The Proscribed Royalist, 1651 (made in 1853) is a painting by John Everett Millais (1829-1896) which depicts a young Puritan woman protecting a fleeing Royalist after the Battle of Worcester in 1651, the decisive defeat of King Charles II by Oliver Cromwell. The Royalist is hiding in a hollow tree, a reference to a famous incident in which Charles himself hid in a tree to escape from his pursuers.
Born into an affluent middle class family in Southampton, Millais was a naturally talented artist with an engaging, unspoiled personality. He became the youngest pupil ever at the R.A. Schools when he arrived there aged 11, and the youngest to complete the course five years later. Technically he was extremely competent and was the star pupil, but he was criticized for lacking a certain breadth of imagination and vision, which is ironic given his future as a Pre-Raphaelite and a man whose many paintings kindled scandals.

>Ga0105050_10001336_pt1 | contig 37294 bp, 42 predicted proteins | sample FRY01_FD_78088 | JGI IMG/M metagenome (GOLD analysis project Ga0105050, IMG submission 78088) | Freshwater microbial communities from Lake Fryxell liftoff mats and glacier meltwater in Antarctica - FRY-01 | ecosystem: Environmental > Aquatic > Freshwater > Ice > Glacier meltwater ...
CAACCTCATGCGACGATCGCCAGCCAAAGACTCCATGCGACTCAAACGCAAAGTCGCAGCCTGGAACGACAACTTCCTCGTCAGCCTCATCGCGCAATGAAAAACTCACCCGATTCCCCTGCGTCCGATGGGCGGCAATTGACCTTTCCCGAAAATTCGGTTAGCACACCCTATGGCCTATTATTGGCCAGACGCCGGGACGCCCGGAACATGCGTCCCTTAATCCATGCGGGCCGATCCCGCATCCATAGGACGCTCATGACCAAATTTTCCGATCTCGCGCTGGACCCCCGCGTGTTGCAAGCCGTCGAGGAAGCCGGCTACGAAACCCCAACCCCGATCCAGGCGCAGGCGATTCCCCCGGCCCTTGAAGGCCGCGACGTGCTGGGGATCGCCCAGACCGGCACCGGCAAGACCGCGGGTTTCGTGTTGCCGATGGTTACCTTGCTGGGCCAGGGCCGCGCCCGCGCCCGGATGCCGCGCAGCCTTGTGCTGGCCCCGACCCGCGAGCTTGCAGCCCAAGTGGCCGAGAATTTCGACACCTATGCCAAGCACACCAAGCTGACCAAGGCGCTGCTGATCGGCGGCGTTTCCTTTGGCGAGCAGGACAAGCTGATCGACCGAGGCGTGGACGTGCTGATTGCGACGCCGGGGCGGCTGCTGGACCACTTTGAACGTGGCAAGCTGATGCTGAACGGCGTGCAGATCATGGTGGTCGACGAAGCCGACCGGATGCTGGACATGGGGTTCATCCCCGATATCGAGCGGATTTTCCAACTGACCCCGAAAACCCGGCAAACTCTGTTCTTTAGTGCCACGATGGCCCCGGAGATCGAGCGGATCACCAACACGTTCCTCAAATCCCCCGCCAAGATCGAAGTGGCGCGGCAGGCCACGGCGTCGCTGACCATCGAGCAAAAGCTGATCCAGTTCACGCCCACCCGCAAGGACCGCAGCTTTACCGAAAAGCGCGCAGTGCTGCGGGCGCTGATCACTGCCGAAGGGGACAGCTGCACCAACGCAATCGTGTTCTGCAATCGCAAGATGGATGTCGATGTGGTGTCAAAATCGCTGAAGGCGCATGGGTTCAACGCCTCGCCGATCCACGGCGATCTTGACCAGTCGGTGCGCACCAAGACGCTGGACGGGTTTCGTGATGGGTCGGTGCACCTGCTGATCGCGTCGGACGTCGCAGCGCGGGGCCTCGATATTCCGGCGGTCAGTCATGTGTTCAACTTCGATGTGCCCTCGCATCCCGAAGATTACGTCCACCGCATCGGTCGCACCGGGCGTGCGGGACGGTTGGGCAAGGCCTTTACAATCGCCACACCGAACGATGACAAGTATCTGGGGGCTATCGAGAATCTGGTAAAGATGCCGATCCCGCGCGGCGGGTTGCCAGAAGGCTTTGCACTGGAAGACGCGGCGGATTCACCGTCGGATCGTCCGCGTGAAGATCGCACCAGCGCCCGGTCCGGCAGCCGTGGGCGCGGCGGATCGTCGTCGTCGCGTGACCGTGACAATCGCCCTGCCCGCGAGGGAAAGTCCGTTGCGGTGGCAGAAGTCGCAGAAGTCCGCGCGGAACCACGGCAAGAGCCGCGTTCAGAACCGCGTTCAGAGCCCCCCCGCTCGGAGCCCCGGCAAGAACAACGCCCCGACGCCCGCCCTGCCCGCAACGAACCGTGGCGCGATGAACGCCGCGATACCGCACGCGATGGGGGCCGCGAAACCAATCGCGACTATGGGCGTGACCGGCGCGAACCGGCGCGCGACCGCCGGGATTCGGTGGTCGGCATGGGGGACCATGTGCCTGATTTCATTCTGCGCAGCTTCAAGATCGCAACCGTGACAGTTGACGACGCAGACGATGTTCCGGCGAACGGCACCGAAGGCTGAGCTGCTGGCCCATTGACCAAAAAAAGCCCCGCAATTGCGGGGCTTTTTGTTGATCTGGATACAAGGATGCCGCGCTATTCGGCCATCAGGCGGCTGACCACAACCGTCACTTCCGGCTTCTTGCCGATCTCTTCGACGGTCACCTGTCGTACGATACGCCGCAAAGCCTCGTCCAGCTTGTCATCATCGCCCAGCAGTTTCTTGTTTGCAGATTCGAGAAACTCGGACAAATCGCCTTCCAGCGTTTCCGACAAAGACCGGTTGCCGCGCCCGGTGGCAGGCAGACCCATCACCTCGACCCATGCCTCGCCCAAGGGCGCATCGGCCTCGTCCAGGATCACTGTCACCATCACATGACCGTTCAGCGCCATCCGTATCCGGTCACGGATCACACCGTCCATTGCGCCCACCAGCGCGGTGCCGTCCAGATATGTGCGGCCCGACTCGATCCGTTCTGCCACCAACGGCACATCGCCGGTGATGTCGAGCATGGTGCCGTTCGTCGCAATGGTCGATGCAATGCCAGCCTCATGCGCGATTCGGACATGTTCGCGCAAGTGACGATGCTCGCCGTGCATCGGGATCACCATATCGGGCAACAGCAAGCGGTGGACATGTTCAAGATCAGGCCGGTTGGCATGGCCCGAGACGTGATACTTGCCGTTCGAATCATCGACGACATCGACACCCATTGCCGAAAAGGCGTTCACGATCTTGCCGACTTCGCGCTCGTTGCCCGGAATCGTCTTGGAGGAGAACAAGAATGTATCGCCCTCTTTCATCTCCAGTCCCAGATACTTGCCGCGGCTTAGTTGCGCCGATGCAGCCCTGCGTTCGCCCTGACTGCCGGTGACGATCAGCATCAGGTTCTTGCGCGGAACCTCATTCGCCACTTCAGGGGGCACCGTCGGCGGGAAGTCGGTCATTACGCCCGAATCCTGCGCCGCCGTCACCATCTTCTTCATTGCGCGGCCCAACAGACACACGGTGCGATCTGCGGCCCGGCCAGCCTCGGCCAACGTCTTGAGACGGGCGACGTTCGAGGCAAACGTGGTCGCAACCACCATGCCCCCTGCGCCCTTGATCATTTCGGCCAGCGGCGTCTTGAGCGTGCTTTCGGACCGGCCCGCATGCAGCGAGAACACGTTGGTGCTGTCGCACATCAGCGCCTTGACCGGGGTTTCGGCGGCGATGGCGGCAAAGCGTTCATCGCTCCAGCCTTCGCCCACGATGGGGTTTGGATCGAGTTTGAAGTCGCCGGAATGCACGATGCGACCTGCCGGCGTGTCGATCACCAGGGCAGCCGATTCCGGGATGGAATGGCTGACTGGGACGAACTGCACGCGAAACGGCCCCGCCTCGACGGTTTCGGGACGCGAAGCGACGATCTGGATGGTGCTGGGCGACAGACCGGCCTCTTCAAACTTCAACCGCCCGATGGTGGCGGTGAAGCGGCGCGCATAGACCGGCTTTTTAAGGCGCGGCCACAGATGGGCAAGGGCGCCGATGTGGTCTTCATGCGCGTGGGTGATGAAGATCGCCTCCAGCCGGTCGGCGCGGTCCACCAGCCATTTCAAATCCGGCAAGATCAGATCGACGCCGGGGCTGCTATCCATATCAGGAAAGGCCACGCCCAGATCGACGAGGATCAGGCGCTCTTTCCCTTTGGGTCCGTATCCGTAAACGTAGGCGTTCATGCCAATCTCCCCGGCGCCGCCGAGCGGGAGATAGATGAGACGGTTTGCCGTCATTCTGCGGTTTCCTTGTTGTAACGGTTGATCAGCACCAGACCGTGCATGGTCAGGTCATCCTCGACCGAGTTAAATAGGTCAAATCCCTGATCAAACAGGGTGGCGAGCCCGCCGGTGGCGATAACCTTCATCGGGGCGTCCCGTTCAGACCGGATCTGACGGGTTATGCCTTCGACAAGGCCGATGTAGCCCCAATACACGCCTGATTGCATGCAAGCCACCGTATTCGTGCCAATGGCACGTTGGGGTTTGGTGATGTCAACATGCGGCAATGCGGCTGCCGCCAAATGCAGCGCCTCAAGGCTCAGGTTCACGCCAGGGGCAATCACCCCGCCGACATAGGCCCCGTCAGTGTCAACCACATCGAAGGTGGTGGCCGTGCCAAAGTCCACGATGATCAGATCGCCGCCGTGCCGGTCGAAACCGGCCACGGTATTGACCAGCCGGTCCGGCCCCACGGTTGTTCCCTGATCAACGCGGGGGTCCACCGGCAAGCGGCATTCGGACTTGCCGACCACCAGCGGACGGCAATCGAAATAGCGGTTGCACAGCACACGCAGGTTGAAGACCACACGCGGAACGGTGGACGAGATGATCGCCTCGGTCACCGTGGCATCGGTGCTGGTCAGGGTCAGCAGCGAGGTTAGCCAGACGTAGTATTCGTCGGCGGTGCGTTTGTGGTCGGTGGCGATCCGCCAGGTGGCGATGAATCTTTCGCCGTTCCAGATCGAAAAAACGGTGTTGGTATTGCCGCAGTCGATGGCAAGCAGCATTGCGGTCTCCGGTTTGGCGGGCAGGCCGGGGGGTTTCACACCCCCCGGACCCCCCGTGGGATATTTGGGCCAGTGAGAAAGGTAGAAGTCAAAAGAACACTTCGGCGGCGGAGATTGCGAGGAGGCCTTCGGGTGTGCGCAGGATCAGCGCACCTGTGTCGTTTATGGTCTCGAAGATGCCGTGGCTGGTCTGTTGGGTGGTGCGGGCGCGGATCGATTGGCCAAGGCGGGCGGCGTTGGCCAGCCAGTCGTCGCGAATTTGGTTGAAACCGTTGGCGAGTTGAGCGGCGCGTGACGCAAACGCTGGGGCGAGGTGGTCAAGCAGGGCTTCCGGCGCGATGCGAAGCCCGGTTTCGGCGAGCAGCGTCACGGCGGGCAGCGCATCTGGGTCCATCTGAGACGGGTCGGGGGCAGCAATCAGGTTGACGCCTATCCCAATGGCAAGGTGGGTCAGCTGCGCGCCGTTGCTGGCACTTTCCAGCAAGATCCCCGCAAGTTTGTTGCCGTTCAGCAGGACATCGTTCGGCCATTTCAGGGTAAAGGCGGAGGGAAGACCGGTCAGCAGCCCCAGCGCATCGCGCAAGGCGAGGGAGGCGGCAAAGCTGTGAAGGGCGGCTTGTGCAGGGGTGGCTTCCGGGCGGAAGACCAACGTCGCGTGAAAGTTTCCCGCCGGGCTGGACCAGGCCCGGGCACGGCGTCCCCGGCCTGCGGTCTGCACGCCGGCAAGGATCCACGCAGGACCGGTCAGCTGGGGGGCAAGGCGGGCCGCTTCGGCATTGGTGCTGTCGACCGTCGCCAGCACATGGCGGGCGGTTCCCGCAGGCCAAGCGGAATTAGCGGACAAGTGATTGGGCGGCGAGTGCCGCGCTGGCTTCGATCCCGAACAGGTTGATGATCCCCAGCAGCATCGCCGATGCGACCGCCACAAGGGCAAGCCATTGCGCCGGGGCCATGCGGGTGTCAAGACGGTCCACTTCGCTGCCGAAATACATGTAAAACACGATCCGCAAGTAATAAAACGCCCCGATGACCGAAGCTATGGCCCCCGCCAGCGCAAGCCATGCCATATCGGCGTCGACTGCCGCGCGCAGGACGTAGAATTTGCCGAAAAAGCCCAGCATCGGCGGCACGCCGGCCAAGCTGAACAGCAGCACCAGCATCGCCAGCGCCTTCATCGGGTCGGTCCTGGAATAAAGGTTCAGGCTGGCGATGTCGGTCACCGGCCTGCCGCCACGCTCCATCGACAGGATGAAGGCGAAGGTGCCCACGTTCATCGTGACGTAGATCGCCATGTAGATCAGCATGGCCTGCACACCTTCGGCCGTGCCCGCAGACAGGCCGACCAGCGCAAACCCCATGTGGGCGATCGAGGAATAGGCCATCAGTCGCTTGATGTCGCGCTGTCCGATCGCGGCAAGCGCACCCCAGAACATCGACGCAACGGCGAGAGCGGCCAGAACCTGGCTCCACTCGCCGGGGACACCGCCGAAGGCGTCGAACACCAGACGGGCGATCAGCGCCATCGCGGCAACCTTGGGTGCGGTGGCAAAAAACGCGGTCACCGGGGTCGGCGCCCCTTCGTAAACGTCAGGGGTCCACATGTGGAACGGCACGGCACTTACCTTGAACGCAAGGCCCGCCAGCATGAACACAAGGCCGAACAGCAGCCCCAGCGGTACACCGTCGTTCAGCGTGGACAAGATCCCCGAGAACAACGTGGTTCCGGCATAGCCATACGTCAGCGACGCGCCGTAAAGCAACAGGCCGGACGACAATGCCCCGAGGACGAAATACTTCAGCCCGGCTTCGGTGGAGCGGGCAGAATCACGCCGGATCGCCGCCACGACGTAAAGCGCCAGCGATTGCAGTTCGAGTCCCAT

Having started out as a young firebrand, Millais became a stalwart establishment figure - even becoming a baronet always faithful to the dictates of the R.A. He regularly showed at Academy exhibitions and became so influential there that he was made President in 1896, the same year that he died.
This Proscribed Royalist sold for £ 842,000 in 1983 ($1.2 million). It is part of the fabulous collection of Pre-Raphaelites of Lord Andrew Lloyd-Webber.